But it may be that when you do search yourself, you will find that your conscience is clear. The difficulties you’re finding in enjoying your Bible may not be down to unrepented sin at all. And if other Christians try to tell you that it must be, don’t listen to them. Often, the Christians who make such statements have never even tried to read the Bible regularly and systematically. If they had, they might be more careful about making other people feel guilty.
2. Don’t assume that the reason you’ve lost your enthusiasm for Bible reading is because you are in a backslidden spiritual state.
All right, you’ve examined yourself. And you’re sure there’s no particular sin that has led to this loss of appetite for the Bible. But still you’re uneasy. Because you still feel that there must be something wrong with yourself. Surely a godly Christian who was living a life pleasing to the Lord wouldn’t find his book so unappetising? Doesn’t it mean that you’re in a state of spiritual decline — even if you can’t pin down what’s gone wrong?
Well, be assured. The Lord doesn’t deal in generalisations. If there were something fundamentally wrong in your walk with him that needed to be put right, he wouldn’t just be making you feel generally anxious and guilty. He would be telling you very clearly and definitely what the problem was. In fact, you would find the Bible speaking to you more clearly than ever before! Day after day, when you came to read the Bible, he would be telling you what the matter was and what you had to do about it.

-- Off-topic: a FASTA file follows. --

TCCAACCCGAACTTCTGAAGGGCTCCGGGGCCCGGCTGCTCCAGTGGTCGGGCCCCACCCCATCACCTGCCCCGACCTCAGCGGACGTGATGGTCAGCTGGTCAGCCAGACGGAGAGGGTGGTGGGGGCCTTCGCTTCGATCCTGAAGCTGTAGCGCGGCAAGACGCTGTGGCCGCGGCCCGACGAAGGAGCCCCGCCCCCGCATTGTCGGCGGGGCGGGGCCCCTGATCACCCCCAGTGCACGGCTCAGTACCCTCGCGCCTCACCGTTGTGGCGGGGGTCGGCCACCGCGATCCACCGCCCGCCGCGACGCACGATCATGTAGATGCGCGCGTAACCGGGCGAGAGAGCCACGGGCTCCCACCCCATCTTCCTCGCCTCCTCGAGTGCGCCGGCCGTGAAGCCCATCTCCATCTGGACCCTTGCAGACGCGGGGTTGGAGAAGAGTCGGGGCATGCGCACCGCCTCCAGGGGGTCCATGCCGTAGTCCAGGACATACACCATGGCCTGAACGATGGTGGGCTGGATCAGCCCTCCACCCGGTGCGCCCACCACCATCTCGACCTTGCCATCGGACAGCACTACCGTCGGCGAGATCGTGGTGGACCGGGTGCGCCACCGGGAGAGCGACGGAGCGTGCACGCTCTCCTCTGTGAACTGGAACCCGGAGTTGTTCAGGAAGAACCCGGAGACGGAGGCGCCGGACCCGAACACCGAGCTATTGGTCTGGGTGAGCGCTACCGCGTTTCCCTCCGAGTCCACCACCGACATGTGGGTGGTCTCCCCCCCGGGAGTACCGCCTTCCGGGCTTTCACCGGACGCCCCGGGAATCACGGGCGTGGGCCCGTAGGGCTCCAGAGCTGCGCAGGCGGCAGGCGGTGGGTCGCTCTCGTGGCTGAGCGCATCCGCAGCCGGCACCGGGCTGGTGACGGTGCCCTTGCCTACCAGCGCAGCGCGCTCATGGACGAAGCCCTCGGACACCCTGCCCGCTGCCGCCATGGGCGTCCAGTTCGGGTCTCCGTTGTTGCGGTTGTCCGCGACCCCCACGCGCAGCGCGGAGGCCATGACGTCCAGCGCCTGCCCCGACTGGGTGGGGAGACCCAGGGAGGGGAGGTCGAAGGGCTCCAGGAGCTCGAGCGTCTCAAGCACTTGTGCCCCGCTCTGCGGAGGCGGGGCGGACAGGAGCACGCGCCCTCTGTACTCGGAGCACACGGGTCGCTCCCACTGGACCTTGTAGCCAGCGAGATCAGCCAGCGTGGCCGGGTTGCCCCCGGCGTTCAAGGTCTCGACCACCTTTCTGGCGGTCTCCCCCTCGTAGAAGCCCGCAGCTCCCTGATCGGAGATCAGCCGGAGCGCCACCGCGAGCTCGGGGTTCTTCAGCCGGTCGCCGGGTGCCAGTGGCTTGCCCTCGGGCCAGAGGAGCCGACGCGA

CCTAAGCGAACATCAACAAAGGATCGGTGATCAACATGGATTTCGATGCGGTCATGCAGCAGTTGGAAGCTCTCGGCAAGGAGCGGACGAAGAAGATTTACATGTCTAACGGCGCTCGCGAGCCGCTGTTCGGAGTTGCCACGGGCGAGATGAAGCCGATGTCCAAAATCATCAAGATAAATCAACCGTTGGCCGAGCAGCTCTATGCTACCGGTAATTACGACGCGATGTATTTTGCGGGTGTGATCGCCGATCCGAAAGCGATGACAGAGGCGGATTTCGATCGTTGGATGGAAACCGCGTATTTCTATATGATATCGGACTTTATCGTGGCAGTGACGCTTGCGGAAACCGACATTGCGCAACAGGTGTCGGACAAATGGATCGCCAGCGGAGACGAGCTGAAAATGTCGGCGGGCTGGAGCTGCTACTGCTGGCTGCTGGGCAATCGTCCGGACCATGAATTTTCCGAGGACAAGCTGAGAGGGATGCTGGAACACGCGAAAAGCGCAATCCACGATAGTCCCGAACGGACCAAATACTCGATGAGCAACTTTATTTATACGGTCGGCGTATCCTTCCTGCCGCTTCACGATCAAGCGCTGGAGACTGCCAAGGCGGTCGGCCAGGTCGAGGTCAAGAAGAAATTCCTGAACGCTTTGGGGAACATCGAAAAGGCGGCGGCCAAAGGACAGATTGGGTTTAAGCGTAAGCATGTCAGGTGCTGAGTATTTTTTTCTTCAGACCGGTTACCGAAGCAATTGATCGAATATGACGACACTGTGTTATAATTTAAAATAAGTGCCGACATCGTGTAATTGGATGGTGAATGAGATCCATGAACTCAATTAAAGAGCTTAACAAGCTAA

A child feels that his Father has changed his attitude towards him. His father deals with him in a way that seems cold and distant. Father never speaks to him, never hugs him, never lets him get too close. The lad’s sure that it must be his own fault. He must be failing his father in some way. But Father will never tell him what’s wrong or what he can do to put things right.
What sort of father would behave in that way? Not the God and Father of the Lord Jesus Christ. Not our Father. ‘The Lord is merciful and gracious, slow to anger and abounding in steadfast love. He will not always chide, nor will he keep his anger forever. He does not deal with us according to our sins, nor repay us according to our iniquities’ (Psalm 103:8-10). When there’s something about us that’s affecting our relationship with him, he tells us. He doesn’t just trouble us with a general sense of guilt and failure which leaves us crippled and miserable. It’s Satan, the great slanderer, who specialises in that sort of general accusation! Don’t listen to him.
3.Don’t try to make yourself feel what you don’t feel naturally.